I was by myself at this point. I seemed to get more energy than my fellow hikers close to the top. I climbed through a narrow gap in the rocks, made a right turn, went up a few more steps, turned left around a large boulder and with eyes wide open, I remember saying out loud “oh, hell no”. There in front of me were about 15 stone steps, each about two and a half feet wide, climbing into thin air on the edge of the cliff. There was no handrail. I thought to myself “I don’t know if I can do this” - not from a physical ability but from a fear factor. I took a few deep breaths. I was really exhausted by this time. I took a moment to compose myself and just stared at the set of steps before me. I told myself I had come too far to turn back now. I was going to do this.

I approached the steps that led towards the sky. I tried not to look out over the edge. I took the first step, then bent down and on all fours I proceeded to climb the remaining steps – one at a time. When I got to the top of these steps, I made a left turn and continued to climb another set. After that, I knew that I was home free. Within two to three minutes, I was cresting the top. I was so tired. I was happy that my leg muscles had lasted. I checked my watch. It was 11:40. The hike had taken 1 hour and 35 minutes from the kiosk. I had missed her estimate by 5 minutes. That was completely fine with me. I had made it to the top. I thought “not bad for 62 years old”.

The sign at the top of Machu Picchu Montana indicates the elevation is 3,082 meters (10,111 feet)

There’s not a lot of room at the top. One of the first things I noticed was a sign that read “Montana Machu Picchu – altitude 3082”. That’s in meters of course. Converted to feet, it’s 10,111 or a gain of 2,000 feet from the start. I felt that the hike was challenging enough. When I stopped, for a moment, to think that I had climbed for two hours at that altitude, it gave me quite a sense of accomplishment.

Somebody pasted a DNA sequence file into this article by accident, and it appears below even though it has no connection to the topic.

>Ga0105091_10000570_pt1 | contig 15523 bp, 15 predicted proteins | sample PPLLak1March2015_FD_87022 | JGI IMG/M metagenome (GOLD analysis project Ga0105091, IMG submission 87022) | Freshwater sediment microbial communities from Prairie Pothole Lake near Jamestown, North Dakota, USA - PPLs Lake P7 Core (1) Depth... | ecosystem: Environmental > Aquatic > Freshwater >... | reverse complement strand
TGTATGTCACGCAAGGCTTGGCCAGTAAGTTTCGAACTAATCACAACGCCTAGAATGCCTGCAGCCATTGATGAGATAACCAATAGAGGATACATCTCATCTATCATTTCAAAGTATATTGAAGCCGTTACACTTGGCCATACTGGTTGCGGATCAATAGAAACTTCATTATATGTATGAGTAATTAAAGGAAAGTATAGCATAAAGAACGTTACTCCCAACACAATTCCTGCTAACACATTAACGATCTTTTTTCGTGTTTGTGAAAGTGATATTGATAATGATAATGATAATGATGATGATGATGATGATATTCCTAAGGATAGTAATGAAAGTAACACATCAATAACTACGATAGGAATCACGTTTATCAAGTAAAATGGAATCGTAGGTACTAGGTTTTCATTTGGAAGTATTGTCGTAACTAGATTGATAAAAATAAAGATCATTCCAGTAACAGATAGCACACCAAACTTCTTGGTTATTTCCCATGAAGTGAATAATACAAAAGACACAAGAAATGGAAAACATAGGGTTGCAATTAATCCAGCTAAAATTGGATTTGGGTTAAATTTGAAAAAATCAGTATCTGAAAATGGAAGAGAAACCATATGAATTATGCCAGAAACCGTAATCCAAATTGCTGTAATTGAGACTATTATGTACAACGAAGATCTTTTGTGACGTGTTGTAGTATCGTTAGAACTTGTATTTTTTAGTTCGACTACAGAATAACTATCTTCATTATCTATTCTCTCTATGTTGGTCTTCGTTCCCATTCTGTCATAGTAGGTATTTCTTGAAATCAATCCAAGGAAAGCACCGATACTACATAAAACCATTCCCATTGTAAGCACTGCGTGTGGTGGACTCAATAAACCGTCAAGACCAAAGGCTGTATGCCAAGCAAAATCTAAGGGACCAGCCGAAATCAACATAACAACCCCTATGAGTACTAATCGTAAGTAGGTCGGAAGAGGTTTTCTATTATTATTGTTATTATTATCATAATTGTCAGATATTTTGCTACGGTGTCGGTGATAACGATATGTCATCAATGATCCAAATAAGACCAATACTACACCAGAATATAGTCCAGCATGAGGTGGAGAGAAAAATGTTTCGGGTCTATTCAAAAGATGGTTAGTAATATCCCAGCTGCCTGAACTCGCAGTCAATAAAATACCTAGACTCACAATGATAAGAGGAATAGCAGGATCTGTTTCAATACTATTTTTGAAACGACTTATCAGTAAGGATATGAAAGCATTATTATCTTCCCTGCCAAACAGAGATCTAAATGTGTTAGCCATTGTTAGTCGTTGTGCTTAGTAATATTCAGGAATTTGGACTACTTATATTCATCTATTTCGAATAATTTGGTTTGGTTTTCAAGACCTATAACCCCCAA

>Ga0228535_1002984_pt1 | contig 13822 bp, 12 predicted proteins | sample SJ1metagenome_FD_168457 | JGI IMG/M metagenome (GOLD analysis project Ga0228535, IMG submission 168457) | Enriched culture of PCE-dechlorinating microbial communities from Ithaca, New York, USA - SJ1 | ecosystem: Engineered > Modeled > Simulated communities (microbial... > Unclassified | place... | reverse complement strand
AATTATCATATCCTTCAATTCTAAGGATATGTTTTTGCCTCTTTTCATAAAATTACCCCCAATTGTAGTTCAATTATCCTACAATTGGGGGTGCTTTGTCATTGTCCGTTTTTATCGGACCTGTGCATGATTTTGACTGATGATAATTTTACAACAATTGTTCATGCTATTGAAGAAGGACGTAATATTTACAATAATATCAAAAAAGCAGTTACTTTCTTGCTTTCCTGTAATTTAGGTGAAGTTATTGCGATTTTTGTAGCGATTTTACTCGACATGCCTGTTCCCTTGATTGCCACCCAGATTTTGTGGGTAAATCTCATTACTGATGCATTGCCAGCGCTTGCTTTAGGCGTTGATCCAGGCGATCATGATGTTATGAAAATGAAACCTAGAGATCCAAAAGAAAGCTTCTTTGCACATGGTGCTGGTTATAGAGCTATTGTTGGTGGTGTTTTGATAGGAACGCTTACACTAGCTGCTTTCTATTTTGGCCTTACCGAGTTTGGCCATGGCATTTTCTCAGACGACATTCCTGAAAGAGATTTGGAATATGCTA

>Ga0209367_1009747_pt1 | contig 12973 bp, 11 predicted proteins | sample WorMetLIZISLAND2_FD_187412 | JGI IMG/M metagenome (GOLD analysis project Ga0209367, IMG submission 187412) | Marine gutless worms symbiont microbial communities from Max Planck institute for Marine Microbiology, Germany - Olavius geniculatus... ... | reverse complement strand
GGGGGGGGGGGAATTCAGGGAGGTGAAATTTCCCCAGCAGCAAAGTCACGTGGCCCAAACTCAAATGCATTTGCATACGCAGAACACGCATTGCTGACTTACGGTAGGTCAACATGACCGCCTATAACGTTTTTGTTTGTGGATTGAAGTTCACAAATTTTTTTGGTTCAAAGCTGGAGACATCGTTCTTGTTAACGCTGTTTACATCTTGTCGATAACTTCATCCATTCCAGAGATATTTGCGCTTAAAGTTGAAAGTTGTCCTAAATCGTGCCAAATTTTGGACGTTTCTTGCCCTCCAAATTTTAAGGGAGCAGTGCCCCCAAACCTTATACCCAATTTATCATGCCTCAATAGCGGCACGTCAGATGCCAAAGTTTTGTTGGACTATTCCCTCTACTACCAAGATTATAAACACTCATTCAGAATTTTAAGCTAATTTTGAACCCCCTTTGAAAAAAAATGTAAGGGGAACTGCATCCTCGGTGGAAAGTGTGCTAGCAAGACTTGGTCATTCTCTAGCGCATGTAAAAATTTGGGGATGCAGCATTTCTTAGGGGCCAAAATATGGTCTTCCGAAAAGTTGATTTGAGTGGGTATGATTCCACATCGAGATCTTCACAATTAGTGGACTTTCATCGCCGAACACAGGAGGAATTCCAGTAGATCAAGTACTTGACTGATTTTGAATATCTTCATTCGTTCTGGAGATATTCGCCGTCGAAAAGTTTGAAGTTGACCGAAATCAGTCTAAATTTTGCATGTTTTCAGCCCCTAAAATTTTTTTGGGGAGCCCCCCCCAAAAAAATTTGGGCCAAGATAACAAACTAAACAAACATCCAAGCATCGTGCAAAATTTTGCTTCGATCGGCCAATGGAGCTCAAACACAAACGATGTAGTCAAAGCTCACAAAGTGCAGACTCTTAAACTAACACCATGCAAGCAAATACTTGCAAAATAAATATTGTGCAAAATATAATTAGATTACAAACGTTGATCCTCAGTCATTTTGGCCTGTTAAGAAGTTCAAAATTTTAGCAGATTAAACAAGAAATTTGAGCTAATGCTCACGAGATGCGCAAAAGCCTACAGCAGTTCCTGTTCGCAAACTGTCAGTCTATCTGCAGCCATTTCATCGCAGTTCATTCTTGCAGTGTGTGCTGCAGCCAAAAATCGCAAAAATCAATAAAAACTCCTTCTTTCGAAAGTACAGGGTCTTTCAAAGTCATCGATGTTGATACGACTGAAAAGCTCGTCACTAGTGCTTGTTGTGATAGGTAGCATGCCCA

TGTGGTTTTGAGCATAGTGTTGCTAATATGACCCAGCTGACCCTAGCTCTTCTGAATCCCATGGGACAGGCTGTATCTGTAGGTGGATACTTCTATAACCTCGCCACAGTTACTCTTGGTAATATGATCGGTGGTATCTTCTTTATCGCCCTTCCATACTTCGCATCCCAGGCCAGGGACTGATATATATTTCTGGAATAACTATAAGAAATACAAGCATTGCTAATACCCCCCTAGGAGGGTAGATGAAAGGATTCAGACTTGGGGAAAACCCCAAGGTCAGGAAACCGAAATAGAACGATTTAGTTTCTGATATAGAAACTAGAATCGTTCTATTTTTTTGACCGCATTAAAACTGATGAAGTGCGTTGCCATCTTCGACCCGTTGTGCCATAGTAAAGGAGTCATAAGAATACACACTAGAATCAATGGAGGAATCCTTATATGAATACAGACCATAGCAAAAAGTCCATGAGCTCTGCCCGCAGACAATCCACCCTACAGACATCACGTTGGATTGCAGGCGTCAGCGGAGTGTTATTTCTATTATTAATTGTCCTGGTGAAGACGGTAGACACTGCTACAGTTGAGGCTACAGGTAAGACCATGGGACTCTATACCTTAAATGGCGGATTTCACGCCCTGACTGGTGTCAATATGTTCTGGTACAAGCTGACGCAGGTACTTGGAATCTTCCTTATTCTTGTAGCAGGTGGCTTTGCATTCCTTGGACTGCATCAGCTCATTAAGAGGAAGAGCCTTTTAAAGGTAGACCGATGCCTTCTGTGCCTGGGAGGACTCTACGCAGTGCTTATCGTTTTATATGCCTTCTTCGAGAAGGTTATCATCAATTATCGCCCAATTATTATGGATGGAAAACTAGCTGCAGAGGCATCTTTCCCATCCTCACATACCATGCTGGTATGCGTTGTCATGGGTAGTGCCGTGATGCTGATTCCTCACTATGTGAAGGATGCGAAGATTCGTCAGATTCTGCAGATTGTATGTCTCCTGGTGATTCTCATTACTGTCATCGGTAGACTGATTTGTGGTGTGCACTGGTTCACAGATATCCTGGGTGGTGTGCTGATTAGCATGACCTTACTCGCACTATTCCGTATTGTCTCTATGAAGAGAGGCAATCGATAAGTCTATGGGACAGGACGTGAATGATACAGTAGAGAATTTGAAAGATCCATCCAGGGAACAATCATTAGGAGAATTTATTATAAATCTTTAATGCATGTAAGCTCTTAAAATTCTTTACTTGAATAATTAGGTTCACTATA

There were probably 30 people at the top – most of them appeared to be in the 20s and 30s. Some were sitting on a couple of benches under a thatched covering. Most were sitting near the edge that had an incredible view of Machu Picchu. One by one each person, or group of two, stepped down into a small area near the edge and posed for photos – with Machu Picchu in the background way down below. I asked a young lady if she would take my photo there. It would make for a nice reminder.

After 15 to 20 minutes on the top, I started back down the mountain. I was tired and didn’t want my legs to stiffen up. It was quicker and easier going down. I had to be careful because many of the stones were not very large and I definitely didn’t want a slip and fall climbing back down. That would not be a good finish to the day. In many of the steeper areas, I took the steps in a sideways manner. My shoe seemed to fit onto the stone better this way and it seemed to be easier on my knees. About 15 minutes down the hill, I came across a couple who were also in their 60s. I had passed them about a third of the way up the mountain. Looking at my watch, I knew they were not going to make it to the top before 12:30 – the time it would be closed. I felt bad for them. They, like all of the other hikers today, had given everything they had in climbing this mountain. They deserved to make it to the top like everyone else. After a brief conversation, I continued down the trail.

A great view of the Citadel from the top - this one looking through a telephone lens

In an hour and five minutes I was back at the kiosk logging my time in the book and signing my name. After climbing the mountain, I realize the logbook is a great idea. It helps to keep track of who is still on the mountain. I did see at least one person on the trail who worked for the site. He had a radio and was there to help anyone who needed assistance. That was nice to know. He climbs this mountain five times a week. I thought, wow, he must be in pretty good shape. I will always remember our little chat halfway up. I asked him how far to the top. He replied “for you, about 45 minutes; for me, about 22 minutes – faster if I need to”.

One thing I loved about the hike was the camaraderie with the other hikers. They were from many different countries. I felt like I became best friends with many of them in the matter of a couple of hours. After all, we were all there for one thing – to conquer the mountain.